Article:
The IoT device market grew nearly 25% over the past two years which led to a number of innovations in the world of IoT. Much of this innovation came in the form of better devices or more capable device hubs, which led to the usability of these devices to fall behind. Dense IoT works to provide a kernel-like abstraction layer to control and monitor these IoT device networks. Dense IoT hides the complications of connecting and communicating to the underlying devices or their hubs by providing a system call library for automation developers to create more complex automations. By acting like an operating system, Dense IoT is able to employ some key operating system principles to network's of IoT devices such as user level security and automation concurrency through a microkernel service.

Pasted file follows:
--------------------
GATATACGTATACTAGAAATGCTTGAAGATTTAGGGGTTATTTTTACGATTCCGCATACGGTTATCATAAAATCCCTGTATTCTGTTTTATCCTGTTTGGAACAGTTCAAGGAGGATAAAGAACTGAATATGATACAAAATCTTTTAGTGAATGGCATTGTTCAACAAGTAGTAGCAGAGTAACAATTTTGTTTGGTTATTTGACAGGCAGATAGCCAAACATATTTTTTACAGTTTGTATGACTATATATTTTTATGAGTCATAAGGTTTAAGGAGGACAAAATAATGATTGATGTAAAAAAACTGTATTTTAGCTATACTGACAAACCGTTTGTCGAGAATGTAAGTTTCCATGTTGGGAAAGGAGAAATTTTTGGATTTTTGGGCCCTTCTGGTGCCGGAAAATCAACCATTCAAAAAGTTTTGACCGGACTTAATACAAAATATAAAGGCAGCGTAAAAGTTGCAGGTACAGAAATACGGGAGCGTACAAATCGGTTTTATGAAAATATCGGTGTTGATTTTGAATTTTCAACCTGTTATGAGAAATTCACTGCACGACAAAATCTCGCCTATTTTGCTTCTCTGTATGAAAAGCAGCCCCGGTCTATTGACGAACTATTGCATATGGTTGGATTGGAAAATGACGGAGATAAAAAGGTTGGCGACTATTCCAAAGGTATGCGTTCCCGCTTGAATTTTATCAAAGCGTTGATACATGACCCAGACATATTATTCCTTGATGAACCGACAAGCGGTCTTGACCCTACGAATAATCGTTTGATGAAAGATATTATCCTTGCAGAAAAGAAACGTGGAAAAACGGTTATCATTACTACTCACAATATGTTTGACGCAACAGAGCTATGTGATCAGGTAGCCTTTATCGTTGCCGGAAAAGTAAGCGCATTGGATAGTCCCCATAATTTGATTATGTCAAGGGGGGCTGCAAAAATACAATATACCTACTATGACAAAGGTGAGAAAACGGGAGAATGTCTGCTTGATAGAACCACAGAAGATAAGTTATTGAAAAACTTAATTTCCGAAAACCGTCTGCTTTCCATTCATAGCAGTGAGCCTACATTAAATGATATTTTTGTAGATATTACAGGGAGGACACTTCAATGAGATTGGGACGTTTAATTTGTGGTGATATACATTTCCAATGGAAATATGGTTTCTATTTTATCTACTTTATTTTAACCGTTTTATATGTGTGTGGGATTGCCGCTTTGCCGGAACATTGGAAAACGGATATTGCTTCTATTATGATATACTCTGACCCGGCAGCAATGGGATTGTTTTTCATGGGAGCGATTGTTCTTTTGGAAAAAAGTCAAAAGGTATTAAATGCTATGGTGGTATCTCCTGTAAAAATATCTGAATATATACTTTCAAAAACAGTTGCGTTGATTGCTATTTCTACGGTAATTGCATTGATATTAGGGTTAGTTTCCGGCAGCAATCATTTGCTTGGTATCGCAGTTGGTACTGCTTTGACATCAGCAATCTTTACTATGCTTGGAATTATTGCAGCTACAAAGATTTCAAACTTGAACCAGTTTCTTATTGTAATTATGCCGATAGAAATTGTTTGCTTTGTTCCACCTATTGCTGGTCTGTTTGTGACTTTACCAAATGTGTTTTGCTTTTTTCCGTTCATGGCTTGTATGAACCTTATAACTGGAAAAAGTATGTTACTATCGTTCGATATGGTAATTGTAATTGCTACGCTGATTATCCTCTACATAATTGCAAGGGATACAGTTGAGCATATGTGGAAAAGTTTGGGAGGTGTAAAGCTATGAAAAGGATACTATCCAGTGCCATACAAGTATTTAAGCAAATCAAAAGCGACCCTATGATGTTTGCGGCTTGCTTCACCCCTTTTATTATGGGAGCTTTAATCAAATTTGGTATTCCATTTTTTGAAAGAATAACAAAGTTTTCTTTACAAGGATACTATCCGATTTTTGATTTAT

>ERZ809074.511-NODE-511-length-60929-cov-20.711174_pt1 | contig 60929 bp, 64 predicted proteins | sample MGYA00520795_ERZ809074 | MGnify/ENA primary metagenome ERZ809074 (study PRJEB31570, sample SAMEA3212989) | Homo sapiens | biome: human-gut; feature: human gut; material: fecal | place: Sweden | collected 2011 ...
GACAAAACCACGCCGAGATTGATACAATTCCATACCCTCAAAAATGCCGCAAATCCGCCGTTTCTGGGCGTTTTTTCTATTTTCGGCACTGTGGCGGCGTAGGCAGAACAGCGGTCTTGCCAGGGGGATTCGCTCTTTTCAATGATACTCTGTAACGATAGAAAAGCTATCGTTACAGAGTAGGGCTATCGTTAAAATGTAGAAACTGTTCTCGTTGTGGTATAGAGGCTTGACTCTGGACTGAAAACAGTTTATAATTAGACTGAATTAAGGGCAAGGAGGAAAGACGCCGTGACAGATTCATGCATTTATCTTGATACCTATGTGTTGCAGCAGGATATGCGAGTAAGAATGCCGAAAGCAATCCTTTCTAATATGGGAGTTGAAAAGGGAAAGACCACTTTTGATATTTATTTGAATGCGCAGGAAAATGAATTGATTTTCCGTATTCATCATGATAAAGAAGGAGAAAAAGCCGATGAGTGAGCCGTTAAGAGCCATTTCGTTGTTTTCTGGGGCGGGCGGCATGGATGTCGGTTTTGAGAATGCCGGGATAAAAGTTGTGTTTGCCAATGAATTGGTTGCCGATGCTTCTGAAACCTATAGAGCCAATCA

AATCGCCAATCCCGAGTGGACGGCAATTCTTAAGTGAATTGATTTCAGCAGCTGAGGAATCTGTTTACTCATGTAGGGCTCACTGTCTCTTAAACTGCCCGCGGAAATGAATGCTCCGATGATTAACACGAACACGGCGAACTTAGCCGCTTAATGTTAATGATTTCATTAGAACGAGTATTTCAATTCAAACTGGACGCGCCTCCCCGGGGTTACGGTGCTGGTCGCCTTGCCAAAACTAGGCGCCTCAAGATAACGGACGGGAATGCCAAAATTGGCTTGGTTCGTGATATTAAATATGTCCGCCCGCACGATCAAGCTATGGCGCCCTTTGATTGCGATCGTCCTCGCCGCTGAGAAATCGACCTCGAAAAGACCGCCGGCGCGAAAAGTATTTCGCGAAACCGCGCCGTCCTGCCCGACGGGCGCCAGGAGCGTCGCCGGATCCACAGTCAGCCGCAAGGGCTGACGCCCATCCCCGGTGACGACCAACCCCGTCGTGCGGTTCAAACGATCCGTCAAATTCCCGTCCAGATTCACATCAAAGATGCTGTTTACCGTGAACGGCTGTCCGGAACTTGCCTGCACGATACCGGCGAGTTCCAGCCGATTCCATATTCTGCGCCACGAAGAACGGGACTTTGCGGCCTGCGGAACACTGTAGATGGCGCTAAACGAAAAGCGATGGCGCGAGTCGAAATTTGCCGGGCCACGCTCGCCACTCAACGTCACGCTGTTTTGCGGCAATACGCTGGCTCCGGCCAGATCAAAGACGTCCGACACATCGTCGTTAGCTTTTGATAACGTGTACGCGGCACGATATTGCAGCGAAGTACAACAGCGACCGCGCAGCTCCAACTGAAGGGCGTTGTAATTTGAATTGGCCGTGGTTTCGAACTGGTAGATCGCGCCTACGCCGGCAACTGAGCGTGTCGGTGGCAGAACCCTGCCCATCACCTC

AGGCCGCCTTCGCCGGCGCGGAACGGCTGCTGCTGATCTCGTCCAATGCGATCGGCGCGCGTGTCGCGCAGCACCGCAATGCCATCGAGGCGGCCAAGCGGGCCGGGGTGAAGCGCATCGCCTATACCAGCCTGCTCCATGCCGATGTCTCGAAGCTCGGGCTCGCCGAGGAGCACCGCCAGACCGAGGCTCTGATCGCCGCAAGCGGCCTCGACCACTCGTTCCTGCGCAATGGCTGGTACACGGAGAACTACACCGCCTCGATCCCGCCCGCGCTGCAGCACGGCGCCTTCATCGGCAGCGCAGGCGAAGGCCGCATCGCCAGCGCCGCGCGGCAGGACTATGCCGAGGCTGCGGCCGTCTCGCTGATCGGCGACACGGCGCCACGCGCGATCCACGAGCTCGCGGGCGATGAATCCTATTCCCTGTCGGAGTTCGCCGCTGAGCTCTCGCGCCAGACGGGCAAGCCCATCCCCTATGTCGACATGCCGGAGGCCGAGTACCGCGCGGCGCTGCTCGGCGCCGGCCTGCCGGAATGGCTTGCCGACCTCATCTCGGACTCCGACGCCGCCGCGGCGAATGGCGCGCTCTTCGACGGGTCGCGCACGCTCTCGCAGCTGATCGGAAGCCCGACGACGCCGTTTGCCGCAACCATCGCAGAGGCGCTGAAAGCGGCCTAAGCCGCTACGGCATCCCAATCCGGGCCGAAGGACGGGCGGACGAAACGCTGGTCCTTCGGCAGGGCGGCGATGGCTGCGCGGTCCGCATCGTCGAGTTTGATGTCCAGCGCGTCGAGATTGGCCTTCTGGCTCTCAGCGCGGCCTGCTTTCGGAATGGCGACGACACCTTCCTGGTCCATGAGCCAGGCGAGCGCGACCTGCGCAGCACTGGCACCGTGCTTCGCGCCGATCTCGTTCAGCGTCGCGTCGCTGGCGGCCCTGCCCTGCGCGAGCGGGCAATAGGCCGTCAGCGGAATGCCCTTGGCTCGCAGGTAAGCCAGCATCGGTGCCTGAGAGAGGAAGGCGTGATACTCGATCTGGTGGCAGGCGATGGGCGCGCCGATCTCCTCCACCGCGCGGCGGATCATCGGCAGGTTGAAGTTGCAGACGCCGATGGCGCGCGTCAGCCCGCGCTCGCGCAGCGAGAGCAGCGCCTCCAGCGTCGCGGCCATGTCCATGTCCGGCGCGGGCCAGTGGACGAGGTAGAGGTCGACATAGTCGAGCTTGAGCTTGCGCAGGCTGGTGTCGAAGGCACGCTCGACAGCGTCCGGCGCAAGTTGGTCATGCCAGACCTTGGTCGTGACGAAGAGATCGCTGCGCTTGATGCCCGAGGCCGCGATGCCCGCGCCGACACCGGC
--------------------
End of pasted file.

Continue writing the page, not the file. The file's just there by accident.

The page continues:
Mitch Terrell is a 2nd year PhD student in the Department of Computer Science and Engineering, advised by Dr. Jon Weissman and Dr. Abhishek Chandra. In addition he works full time as a Firmware Design Engineer for Boston Scientific in the cardiac rhythm management division. His interests include IoT device networks, distributed computing and low power device machine learning.